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On Plastics

On Plastics

By Sam Gutterman

I was with my family in Miami Beach. Beginning to swim in the Atlantic Ocean, I not only waded through a big clump of seaweed, but also a patch of plastic bags and candy wrappers. My initial reaction was revulsion—despoiling nature with empty Doritos bags!

While swimming around the buoys, I decided to do something, even if it was a small gesture. So, when I got back to shore, I picked up a couple dozen pieces of plastic trash and put them in the garbage bin. But that is just a drop in the ocean.

Though the focus of most environmental attention has been on climate change and at-risk wildlife, solid, water, and air pollution remain significant areas of concern and risks to human life and resources.

The goal could be to stop producing so much stuff, partly by eliminating unnecessary plastics. But plastics are cheap to produce and can be useful. As a result, the problem is massive and really hard to fix. Since World War II, plastics have become a necessity and ubiquitous, with lightness, durability, and low direct cost providing utility we depend on.

This challenge is ripe for risk management—identify the best strategy for society by focusing on prevention or reduction of its adverse effects (produce less stuff), followed by modifying practices and behaviors to help adapt (substitute less-damaging stuff).

I’ll try to do my personal part—­bringing market bags to the grocery store, using paper rather than plastic bags, and putting stuff in the “right” recycling bin. But compared with the total plastic produced/used, my tiny lifetime contribution seems puny. But if everyone thinks that way, we won’t, as a society, progress far.

OK, so we have to change somehow. How do we get people’s attention when fast food containers are both nonbiodegradable and inexpensive?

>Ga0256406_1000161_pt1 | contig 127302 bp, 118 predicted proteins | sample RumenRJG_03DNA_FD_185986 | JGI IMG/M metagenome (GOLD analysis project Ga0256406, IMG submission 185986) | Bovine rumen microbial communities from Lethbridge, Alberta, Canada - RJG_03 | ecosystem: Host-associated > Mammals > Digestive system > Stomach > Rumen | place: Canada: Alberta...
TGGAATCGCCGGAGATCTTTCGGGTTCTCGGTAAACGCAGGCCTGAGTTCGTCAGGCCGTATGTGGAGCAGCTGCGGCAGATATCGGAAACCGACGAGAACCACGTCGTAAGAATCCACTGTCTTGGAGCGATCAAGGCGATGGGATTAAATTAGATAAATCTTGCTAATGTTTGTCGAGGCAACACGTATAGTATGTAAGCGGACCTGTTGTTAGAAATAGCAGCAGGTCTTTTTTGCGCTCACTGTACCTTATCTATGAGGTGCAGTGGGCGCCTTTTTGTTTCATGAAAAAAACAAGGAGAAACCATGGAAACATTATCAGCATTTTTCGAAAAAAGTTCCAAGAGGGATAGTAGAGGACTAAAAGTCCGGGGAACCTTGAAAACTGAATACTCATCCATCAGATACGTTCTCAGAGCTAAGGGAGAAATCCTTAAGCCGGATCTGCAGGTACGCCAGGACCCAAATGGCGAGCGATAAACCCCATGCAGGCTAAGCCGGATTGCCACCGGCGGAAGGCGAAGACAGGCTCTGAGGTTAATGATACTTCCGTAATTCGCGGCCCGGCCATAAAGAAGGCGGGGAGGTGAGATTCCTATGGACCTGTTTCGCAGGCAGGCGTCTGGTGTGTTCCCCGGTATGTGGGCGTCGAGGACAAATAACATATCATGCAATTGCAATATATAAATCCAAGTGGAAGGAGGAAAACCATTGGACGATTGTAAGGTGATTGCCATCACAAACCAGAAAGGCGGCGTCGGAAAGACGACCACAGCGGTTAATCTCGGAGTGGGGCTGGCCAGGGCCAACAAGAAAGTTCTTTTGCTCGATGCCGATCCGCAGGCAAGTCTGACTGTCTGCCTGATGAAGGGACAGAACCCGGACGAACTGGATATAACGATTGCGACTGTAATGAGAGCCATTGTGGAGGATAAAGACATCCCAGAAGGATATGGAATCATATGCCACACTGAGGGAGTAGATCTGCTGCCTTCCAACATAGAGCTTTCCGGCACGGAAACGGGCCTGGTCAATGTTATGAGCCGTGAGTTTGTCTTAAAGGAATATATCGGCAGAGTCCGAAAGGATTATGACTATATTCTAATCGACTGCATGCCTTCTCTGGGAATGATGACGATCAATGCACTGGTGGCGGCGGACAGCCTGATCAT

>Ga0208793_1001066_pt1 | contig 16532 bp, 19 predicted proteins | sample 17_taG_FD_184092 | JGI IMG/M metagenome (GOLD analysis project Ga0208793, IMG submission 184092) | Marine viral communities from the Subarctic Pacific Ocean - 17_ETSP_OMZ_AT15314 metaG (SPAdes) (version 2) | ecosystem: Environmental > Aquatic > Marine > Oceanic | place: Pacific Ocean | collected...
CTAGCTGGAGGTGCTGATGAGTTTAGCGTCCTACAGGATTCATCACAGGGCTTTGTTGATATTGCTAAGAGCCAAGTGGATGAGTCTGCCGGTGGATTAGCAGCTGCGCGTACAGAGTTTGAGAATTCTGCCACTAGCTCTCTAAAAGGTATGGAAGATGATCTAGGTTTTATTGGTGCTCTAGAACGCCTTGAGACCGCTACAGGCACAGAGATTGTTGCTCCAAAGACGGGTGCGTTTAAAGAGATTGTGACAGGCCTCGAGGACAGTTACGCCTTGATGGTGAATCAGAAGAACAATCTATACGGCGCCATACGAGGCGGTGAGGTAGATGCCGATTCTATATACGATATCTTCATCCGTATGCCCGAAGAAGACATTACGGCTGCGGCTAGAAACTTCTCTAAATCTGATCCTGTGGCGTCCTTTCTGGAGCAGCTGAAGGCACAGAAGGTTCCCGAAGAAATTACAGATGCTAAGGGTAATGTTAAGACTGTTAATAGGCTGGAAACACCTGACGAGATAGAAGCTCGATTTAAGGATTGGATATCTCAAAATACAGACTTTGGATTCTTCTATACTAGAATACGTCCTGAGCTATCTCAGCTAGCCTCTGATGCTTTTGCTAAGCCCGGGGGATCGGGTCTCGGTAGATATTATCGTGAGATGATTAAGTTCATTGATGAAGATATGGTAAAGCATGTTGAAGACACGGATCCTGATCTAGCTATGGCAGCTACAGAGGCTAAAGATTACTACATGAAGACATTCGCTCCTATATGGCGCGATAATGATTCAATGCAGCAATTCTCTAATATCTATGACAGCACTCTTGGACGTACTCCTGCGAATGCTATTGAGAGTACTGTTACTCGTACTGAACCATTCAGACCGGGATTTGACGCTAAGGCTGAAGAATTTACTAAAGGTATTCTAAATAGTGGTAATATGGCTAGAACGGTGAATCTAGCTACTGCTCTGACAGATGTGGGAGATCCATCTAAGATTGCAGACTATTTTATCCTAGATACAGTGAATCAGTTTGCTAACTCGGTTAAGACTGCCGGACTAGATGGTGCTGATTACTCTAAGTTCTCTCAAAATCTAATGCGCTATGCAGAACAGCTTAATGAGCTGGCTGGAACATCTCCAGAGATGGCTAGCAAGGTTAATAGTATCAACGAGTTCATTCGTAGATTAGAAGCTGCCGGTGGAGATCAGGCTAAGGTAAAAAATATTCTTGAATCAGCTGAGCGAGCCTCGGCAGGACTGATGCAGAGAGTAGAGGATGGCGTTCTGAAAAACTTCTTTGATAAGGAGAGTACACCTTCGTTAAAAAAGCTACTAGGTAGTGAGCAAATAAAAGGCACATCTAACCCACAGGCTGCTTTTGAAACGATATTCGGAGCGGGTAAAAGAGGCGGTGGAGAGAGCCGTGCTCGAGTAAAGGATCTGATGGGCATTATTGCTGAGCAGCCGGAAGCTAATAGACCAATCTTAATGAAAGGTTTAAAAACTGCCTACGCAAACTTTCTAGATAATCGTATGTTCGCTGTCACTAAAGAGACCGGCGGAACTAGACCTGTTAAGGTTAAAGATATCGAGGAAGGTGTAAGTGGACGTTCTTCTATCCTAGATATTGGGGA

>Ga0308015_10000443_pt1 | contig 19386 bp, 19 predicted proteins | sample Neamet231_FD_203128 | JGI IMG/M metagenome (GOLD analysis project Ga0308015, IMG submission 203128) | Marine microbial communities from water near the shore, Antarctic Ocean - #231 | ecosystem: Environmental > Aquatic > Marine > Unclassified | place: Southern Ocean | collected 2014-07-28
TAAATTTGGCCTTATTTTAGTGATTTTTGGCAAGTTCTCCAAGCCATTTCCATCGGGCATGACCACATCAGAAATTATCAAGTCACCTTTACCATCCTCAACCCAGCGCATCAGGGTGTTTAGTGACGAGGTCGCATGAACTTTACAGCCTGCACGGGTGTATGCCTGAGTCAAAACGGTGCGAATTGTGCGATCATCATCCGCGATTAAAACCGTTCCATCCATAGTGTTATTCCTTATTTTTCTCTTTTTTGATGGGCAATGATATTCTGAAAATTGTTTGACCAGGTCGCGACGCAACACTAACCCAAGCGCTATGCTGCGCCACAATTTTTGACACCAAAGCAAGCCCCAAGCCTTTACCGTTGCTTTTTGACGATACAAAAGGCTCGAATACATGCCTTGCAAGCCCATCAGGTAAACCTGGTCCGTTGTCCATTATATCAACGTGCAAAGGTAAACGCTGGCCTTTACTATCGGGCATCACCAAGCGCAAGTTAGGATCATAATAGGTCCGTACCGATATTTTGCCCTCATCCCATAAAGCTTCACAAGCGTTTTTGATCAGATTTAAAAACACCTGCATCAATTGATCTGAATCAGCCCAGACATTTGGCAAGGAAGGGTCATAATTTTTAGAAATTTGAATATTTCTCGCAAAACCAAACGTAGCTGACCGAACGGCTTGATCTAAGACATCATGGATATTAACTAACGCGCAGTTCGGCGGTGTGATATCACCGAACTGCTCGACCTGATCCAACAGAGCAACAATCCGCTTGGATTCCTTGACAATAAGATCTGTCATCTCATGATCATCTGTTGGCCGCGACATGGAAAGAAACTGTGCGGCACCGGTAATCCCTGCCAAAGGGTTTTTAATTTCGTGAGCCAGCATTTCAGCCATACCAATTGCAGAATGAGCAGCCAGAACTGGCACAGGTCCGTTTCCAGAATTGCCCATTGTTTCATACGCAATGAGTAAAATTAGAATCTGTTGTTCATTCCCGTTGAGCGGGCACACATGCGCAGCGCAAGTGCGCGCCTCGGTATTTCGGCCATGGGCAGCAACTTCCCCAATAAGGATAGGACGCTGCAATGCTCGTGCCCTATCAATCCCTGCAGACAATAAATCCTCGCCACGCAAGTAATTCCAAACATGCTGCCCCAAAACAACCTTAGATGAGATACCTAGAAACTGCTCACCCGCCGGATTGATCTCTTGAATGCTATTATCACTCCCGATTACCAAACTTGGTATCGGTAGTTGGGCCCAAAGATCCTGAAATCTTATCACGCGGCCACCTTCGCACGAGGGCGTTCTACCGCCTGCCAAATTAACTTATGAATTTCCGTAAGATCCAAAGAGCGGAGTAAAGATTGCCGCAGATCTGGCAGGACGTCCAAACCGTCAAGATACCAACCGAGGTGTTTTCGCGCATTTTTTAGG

The term “microplastics” has been used for at least two decades—particles less than 5 millimeters. They can be dangerous, their use is expected to expand massively (170 trillion pieces floating around, doubling every six years), and their effects are anything but micro. They have infiltrated food, drinking water, and the air we breathe. They can come from synthetic materials in clothes, toys, household furnishings, tires, and city dust. They might be released into water or air, in marine food chains, and in immense floating garbage patches in the oceans.

Scientists are gradually uncovering their effects on our bodies, with trace amounts almost everywhere, including in our lungs and bloodstream. Long-term health effects remain uncertain, although I can’t imagine they are good for you.

Estimates of costs relating to plastics, including that related to cleanup, have ranged between $300 billion and $600 billion a year. We’re now using a trillion pounds of it a year—stunning when one considers plastics are ultra-lightweight by design. 

Take a circular approach to excessive plastic pollution:

promote reuse options, such as refillable bottles, bulk dispensers, and deposit-return. To make these work, a business case may have to be made. Systems and investments will be needed, but opportunities could arise. Instead of buying shampoo in plastic bottles, people might visit refill stores.

enhance recycling processes to make it profitable and convenient. So far, recycling hasn’t been sufficiently effective at the scale needed. Less than 10% is recycled, while the rest ends in landfills, as leaks into the environment, or burned. In the meantime, plastics have become more complicated and less recyclable. Extended producer responsibility could place more of the onus on producers through programs such as bottle-return systems (by financing collection, recycling, and end-of-life disposal).

carefully substitute products such as plastic wrappers with alternative materials such as paper or compostable materials.

A global framework could enable recycled materials to better compete with virgin materials by creating economies of scale and monitoring and financing mechanisms. Incentives such as taxes on plastic would make it more expensive to produce virgin plastic. Standards for the design and disposal of products and packaging, with recycling targets and making manufacturers more responsible for products that shed microplastics, will help.

The world seems to finally be getting serious about plastic pollution. Negotiation for a global plastic-pollution treaty is in process, with a goal of reaching a global treaty in late 2024.

Maybe the next time I go swimming in the Atlantic, I won’t have to swim through a bunch of plastic bags or swallow microplastics.

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